As many of you know, most homeowners insurance policies provide coverage for more than just damage to your home. For example, most policies provide coverage for injuries sustained by guests or strangers as a result of your actions. But let’s say you are injured at your neighbor’s house. Can you sue your neighbor’s insurer? The Texas District Court of Appeals in Corpus Christi recently delivered an informative opinion which detailed when an injured person can sue his neighbor’s insurance carrier.
In Farias v. Allstate Ins. Co. et. al., No. 13-10-00071-CV (Tex.App.—Corpus Christi, June 2, 2011, pet. pending), the Texas District Court of Appeals delivered an opinion involving injuries sustained by the insured’s neighbor’s child after the insured’s dog attacked the child, biting him several times. After Farias’ child was injured, she filed an insurance claim with the dog owner’s insurer, Allstate, and it denied her claim. Farias then filed suit against Allstate.
The Plaintiff argued her child was a third-party beneficiary based on the following provision of the Allstate insurance policy (emphasis in original):
COVERAGE D (Medical Payments to Others)
We will pay the necessary medical expenses incurred or medically determined within three years from the date of an accident causing bodily injury. … As to others, this coverage applies only:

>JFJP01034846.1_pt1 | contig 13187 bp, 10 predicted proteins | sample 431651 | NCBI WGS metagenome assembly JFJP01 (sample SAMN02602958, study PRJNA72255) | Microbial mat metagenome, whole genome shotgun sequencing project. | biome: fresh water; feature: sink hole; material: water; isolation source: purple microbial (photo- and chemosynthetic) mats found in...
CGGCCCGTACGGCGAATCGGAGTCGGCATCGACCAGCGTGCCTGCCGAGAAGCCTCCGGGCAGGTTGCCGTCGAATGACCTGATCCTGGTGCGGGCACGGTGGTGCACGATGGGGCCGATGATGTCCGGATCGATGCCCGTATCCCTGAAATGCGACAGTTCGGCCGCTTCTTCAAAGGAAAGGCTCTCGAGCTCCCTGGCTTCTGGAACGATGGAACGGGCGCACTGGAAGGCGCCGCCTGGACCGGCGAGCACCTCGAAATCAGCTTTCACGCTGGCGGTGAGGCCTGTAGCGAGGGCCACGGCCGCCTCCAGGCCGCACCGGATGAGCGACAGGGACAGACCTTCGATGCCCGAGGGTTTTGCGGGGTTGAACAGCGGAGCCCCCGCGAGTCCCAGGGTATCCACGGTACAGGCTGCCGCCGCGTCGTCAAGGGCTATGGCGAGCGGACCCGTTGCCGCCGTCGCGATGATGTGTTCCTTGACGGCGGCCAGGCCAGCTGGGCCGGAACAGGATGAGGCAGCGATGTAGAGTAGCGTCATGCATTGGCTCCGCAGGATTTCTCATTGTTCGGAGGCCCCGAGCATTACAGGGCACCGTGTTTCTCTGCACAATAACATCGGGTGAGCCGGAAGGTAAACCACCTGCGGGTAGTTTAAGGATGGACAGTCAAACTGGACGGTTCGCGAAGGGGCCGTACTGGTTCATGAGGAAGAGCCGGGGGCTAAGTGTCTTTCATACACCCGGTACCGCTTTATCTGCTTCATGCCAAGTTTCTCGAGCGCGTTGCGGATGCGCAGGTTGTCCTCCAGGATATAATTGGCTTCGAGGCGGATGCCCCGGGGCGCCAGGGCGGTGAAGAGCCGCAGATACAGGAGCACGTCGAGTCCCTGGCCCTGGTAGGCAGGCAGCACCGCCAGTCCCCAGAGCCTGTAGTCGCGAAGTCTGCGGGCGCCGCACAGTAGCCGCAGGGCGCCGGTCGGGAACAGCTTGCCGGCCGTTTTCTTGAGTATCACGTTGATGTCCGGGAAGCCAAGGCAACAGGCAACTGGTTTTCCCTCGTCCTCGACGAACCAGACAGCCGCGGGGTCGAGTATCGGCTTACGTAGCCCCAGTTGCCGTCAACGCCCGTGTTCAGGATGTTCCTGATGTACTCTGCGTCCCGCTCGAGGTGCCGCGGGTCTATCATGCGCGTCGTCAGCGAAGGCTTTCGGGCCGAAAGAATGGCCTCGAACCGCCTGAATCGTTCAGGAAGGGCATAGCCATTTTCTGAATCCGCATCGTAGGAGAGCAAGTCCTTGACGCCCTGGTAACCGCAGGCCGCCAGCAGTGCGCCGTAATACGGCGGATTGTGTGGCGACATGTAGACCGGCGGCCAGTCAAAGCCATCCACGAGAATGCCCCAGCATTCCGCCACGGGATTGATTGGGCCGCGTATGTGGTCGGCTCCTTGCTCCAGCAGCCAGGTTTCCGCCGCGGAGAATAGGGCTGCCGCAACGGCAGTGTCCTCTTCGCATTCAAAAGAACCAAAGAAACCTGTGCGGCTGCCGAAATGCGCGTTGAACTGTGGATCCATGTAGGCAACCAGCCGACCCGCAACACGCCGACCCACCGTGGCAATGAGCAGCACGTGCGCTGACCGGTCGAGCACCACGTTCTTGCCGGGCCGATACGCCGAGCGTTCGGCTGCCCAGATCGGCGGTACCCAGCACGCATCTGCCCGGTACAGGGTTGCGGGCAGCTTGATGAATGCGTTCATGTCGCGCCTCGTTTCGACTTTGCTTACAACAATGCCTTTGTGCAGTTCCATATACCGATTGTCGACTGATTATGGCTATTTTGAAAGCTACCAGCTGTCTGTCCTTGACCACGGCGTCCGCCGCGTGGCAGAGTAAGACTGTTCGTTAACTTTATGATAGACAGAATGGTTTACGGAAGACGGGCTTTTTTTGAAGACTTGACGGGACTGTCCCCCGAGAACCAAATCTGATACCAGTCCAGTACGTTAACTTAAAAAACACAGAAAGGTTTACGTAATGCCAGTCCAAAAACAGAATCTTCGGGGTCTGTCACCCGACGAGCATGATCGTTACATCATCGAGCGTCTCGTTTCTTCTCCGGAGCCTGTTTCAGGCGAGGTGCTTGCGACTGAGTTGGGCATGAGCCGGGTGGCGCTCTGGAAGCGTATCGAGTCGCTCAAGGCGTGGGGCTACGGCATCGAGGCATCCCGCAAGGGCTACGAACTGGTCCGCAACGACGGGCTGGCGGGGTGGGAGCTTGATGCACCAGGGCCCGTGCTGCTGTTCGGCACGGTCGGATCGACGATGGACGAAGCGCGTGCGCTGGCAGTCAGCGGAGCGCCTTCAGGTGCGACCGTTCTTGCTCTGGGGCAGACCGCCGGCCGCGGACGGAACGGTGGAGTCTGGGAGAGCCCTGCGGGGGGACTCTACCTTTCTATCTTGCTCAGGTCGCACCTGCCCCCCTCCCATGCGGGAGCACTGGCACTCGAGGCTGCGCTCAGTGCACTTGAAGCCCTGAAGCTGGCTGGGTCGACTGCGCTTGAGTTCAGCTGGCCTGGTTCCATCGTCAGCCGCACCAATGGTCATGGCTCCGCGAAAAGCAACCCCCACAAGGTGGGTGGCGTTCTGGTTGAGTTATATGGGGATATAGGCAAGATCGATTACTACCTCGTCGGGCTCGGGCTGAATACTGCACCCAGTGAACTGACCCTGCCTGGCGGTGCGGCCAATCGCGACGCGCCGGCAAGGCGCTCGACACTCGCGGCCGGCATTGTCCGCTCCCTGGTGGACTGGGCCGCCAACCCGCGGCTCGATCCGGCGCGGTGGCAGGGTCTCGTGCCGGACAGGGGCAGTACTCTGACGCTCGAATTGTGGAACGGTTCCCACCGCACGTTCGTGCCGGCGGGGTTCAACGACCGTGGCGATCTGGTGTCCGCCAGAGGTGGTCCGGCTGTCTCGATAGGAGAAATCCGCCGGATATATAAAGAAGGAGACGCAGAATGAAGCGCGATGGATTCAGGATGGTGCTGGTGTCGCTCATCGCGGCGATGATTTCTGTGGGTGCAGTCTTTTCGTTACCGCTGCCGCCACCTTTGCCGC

* * *
2. to a person off the insured location, if the bodily injury:
* * *
d. is caused by an animal owned by or in the care of an insured.
The Plaintiff argued that the Coverage D provision expressly provided a benefit for her son because he was injured by an animal owned by the insured. However, the Court quickly dismissed that argument. In Texas, a contract must explicitly list a person as a third-party beneficiary. Because Plaintiff’s son was not listed in the policy, the Court concluded that he was not a third-party beneficiary under Texas law.
Additionally, the Court discussed when an injured person can sue his neighbor’s insurer. The Court noted that Texas is not a direct-action state:
[T]he Texas Supreme Court has held that an injured party cannot sue the tortfeasor’s insurer directly until the tortfeasor’s liability has been finally determined by agreement or judgment.
Because the record did not reflect that the neighbor’s liability had been finally determined by agreement or judgment, the Court concluded that Plaintiff lacked standing to sue and dismissed her case.
Therefore, if you or your loved one suffers an injury as a result of a neighbor’s pet or actions, you cannot sue his/her insurer directly until after your neighbor’s liability has been determined by judgment or agreement. This means that you have to sue your neighbor before suing his or her insurer. And you can only sue your neighbor’s insurer if your neighbor is either found liable or agrees to accept liability.